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A Division of Advantage Pest Control Inc.

Carpenter Ants Toronto

Carpenter Ant Information

Tips For Getting Rid Of Carpenter Ants

After a pesticide treatment, it is advisable to leave any dead ant bodies where they are. Other scavenging ants will either ingest or bring the dead ant back to the nest to feed the rest of the colony. In this way, the pesticide's effect is passed on. 

Our control methods have two major goals: elimination and prevention. Firstly we eliminate all carpenter ants from inside your home. Secondly we put a chemical barrier to prevent their return.

We recommend physical control as well as chemical control. This means reducing the amount of areas for harbouring carpenter ants in and around the home.

Once a colony is well established in your Toronto home, it is necessary to locate key areas and treat the home for permanent or long-term control.

Carpenter Ant Infestations

How Do I Know I Have Carpenter Ants?

  1. Determine if there is actually an infestation of carpenter ants or if it is a case of individual ants wandering in the house.
  2. Look for a high concentration of ants in a particular area like under the kitchen sink.
  3. Listen for the sound of an active colony which will produce a dry rustling noise that can be heard best at night during high ant activity and quiet time in the house. The use of a wine glass or stethoscope can be helpful to listen to the walls.
  4. Notice if there are swarms of winged reproductive ants trying to escape to the outdoors, usually in the spring.

Carpenter Ant Information

Carpenter Ant Colonies

A colony typically has one queen who begins the nest under a rock, in a tree hole or a tunnel in a tree. She will lay a few eggs which will hatch to be the first workers of the colony. These are the smallest ants of the colony called Minims. These minims are given the task of foraging for food and feeding the queen and any young she produces. 

The queen ant will lay 22 eggs in 15 days. It takes between 60 and 70 days to reach adult stage.

During the spring, carpenter ant colonies will produce winged male and female ants that will fly out from the nest to start a new colony. this occurs when the colony needs to expand, generally when the colony numbers more than 2,000 workers. This is what is called "swarming" it can be both male and female winged ants or just males who are 'evicted' by worker ants.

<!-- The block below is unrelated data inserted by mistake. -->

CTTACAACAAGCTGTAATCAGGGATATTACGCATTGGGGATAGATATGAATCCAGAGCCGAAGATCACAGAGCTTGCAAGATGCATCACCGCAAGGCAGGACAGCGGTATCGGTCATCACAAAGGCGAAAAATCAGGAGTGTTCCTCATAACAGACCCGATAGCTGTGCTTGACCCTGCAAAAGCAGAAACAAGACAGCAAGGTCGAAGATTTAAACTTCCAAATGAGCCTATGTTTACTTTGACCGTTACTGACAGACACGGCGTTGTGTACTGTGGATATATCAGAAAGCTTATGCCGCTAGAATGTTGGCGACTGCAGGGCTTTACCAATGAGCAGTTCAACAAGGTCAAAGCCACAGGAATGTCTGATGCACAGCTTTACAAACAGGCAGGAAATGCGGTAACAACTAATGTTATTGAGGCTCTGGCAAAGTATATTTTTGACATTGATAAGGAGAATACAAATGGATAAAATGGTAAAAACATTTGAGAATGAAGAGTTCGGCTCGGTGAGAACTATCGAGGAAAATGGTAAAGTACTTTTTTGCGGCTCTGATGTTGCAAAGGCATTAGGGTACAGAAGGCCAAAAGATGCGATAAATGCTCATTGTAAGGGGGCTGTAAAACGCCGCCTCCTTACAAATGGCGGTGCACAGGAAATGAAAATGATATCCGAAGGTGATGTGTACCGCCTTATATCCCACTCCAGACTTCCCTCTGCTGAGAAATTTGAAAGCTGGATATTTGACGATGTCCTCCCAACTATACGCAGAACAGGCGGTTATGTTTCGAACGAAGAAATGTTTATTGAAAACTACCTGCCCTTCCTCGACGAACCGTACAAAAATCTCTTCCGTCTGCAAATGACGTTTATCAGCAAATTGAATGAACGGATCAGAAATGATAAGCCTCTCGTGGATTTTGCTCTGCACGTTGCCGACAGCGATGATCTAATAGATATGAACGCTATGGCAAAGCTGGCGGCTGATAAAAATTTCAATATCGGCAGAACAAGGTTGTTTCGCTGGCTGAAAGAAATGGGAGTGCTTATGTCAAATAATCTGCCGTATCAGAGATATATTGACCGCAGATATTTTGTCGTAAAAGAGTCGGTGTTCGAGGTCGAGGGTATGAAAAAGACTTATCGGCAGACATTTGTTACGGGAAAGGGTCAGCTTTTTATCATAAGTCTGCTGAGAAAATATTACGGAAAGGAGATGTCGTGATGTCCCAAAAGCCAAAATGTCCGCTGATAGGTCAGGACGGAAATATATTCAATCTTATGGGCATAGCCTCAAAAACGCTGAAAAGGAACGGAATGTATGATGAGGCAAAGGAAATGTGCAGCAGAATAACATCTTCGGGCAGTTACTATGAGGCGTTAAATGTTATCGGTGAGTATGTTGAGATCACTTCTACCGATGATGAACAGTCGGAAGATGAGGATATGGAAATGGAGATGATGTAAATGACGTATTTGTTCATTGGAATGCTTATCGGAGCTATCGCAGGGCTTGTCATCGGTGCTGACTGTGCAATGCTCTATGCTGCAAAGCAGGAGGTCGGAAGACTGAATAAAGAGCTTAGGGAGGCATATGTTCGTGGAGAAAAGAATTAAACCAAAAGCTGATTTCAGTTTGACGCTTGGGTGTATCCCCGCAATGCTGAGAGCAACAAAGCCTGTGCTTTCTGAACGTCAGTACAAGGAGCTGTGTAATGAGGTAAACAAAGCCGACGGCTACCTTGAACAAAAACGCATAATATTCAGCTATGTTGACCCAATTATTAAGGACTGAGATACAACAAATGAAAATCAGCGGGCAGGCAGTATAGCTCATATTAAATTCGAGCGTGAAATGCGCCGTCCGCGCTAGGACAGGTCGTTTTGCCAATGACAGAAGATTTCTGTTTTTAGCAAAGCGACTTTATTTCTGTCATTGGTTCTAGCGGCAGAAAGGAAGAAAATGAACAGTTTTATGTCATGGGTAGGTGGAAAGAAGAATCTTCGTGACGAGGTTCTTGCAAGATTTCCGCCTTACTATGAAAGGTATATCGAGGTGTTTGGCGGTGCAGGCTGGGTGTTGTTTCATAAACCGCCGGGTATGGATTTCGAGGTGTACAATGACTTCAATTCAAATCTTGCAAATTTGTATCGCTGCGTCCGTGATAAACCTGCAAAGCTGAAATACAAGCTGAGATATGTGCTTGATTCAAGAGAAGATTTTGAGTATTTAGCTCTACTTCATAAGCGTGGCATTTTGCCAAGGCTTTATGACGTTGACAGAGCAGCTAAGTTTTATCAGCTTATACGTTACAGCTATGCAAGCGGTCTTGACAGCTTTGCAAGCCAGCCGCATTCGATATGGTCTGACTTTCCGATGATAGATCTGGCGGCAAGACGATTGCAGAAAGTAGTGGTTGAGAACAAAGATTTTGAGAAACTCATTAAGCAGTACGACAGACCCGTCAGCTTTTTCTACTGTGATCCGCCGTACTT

Carpenter ants will travel great distances in their quest for food for the queen. They have been noted foraging up to 750 feet from the nest! Carpenter ants are commonly wingless, non-reproducing adults of the worker caste. All ants live in large groups or colonies consisting of hundreds of workers, a few reproductive males and females as well as at least one queen. Mating takes place in flight by winged ants during late spring and early summer. Shortly after, the male dies and the single fertilized queen ant finds a suitable nesting place to lay eggs and begin a new colony. The small, white, oval eggs hatch into larvae. The queen continues nourishment until the larvae pupate and adult ants emerge. If warm temperatures exist, the egg to adult cycle can be completed in three months. At first, the colony is small, however, in later years the population can increase to 2000-3000 ants.

Carpenter ants live both outdoors and indoors in moist, decaying or hollow wood. They create "galleries" into the wood grain to make passageways sot hey can move throughout the nest. Certain parts of a typical Toronto home, such as the windows, roof eaves, decks and porches, are more likely to be infested by carpenter ants because these areas are most vulnerable to moisture. Carpenter ants are the largest ants that are invading homes. They seek food and harbourage. They are a wide spread pest problems, spanning across North America.